We propose a viscosity prescription based on the assumption that the effective Reynolds number of the turbulence does not fall below the critical Reynolds number. In this parameterization the viscosity is proportional to the azimuthal velocity and the radius (-disks). This prescription yields physically consistent models of both Keplerian and fully selfgravitating accretion disks. Moreover, for the case of thin disks with sufficiently small mass, we recover the -disk solution as a limiting case.
Such -disk models may be relevant to protoplanetary accretion disks as well as to galactic and galactic center disks. In the case of protoplanetary disks they yield spectra that are considerably flatter than those due to non-selfgravitating disks, in better agreement with observed spectra of these objects. In galactic disks, they result in viscous evolution on time scales shorter than the Hubble time and thus offer a natural explanation for an inward flow that could account for the observed chemical abundance gradients. In galactic centers, -disks may be the supply for powering AGN and for forming supermassive black holes within time scales short compared to the Hubble time.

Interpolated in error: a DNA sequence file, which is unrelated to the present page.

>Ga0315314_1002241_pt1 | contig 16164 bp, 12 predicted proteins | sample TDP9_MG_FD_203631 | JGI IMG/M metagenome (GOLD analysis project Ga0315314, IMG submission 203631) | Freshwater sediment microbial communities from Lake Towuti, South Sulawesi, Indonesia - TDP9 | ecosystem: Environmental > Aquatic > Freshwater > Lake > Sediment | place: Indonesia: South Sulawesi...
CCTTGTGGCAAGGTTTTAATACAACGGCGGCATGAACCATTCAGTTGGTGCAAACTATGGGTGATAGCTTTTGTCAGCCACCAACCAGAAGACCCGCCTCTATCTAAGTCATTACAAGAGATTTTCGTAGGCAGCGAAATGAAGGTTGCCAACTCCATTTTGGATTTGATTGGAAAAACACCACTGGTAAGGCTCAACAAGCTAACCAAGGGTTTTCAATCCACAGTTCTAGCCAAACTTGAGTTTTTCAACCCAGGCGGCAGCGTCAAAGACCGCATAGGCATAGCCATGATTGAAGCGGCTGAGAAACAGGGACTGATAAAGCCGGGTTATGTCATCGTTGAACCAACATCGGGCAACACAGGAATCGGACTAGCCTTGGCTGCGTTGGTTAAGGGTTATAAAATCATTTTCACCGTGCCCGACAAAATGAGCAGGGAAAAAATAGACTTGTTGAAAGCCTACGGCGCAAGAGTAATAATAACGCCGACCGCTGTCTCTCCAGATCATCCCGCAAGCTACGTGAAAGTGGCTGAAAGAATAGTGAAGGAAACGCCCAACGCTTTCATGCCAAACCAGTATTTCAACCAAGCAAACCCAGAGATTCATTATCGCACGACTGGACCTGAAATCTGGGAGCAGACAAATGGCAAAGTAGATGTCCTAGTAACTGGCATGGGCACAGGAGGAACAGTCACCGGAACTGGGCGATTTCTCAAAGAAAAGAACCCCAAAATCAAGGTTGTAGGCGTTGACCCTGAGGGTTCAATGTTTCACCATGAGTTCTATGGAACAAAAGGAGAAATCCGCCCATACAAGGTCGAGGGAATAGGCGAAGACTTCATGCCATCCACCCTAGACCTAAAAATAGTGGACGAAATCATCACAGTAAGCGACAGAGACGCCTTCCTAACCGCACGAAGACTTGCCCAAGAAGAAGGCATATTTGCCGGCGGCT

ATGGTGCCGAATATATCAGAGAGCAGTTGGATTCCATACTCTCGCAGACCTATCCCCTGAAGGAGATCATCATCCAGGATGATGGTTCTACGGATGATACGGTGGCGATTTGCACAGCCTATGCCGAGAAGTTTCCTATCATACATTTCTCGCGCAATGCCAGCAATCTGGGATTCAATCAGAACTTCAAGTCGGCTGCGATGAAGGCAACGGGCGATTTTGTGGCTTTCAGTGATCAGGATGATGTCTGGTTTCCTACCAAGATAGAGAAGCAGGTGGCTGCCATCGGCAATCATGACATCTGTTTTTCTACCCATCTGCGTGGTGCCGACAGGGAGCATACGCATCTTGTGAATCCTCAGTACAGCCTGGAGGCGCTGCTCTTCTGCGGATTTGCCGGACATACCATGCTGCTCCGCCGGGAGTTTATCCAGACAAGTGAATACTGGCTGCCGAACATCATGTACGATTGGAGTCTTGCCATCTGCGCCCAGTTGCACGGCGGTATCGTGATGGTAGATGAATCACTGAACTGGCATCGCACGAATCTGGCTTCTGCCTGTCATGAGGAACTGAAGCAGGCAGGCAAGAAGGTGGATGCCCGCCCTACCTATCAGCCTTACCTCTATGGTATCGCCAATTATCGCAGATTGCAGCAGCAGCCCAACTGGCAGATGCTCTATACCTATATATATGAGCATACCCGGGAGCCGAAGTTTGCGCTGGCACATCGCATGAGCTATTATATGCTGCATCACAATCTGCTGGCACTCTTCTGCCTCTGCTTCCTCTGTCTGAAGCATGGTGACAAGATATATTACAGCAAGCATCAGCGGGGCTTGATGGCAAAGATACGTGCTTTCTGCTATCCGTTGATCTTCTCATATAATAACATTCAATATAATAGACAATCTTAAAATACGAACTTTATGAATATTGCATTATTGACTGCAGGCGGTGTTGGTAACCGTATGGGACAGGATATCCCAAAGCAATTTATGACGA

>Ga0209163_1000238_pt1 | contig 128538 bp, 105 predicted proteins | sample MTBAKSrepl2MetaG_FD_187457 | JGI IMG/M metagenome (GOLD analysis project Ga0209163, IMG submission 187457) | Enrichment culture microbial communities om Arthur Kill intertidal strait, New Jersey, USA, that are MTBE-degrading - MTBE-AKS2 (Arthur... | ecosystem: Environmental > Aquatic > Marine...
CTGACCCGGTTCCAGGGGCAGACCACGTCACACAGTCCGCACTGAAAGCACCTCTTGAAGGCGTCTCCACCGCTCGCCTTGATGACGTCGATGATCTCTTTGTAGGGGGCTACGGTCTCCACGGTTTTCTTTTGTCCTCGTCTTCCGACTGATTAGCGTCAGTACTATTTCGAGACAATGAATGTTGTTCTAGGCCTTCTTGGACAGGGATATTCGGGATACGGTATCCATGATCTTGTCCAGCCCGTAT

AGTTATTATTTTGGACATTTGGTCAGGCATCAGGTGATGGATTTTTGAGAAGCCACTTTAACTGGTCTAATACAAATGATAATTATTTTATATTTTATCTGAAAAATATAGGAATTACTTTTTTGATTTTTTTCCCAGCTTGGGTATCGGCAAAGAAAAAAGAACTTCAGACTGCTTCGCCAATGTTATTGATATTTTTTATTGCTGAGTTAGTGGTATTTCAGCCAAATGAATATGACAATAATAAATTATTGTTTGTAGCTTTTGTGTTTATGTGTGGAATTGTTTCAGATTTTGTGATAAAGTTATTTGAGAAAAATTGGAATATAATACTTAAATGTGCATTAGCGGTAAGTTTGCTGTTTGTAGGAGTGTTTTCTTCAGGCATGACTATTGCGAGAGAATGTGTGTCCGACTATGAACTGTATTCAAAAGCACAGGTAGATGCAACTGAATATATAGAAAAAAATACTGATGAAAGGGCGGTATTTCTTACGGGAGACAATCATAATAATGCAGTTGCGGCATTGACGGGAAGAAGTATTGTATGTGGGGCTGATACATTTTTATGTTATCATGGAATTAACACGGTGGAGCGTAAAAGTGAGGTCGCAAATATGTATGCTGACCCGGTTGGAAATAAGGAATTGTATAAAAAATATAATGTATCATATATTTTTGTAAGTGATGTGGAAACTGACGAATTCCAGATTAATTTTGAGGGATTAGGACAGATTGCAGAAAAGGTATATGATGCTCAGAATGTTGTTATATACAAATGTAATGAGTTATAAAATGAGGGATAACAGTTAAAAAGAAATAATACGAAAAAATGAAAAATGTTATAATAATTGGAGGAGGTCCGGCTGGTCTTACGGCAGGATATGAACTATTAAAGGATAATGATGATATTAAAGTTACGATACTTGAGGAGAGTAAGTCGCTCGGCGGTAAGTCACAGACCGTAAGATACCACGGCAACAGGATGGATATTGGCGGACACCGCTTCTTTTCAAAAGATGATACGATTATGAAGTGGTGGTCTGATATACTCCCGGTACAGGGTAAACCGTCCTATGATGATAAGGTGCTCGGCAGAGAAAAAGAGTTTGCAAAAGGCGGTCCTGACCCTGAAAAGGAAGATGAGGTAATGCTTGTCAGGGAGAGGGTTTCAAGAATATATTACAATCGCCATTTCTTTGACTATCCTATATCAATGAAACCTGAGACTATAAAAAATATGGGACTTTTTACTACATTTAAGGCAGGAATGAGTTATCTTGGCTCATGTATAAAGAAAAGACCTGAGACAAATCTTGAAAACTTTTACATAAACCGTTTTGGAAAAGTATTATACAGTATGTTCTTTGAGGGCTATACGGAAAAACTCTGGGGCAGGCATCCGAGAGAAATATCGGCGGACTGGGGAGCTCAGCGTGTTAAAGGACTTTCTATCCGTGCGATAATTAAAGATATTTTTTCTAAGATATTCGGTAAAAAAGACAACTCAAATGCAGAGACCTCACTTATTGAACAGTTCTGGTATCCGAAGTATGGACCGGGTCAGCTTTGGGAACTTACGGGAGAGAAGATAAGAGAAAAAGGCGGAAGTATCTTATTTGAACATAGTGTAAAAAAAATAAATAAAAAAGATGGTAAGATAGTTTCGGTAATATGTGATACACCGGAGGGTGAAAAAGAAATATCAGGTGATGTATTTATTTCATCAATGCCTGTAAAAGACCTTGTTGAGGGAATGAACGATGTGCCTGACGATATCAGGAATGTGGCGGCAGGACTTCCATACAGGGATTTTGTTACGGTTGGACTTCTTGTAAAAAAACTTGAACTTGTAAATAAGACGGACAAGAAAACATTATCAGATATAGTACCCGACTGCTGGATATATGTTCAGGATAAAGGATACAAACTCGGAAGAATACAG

Finally, -disks yield a natural solution to an inconsistency in the -disk models if the disk's mass is large enough for selfgravity to play a role. This problem arises even in Keplerian selfgravitating disks in which only the vertical structure is dominated by selfgravity while the azimuthal motion remains Keplerian.
© European Southern Observatory (ESO) 2000
Online publication: June 5, 2000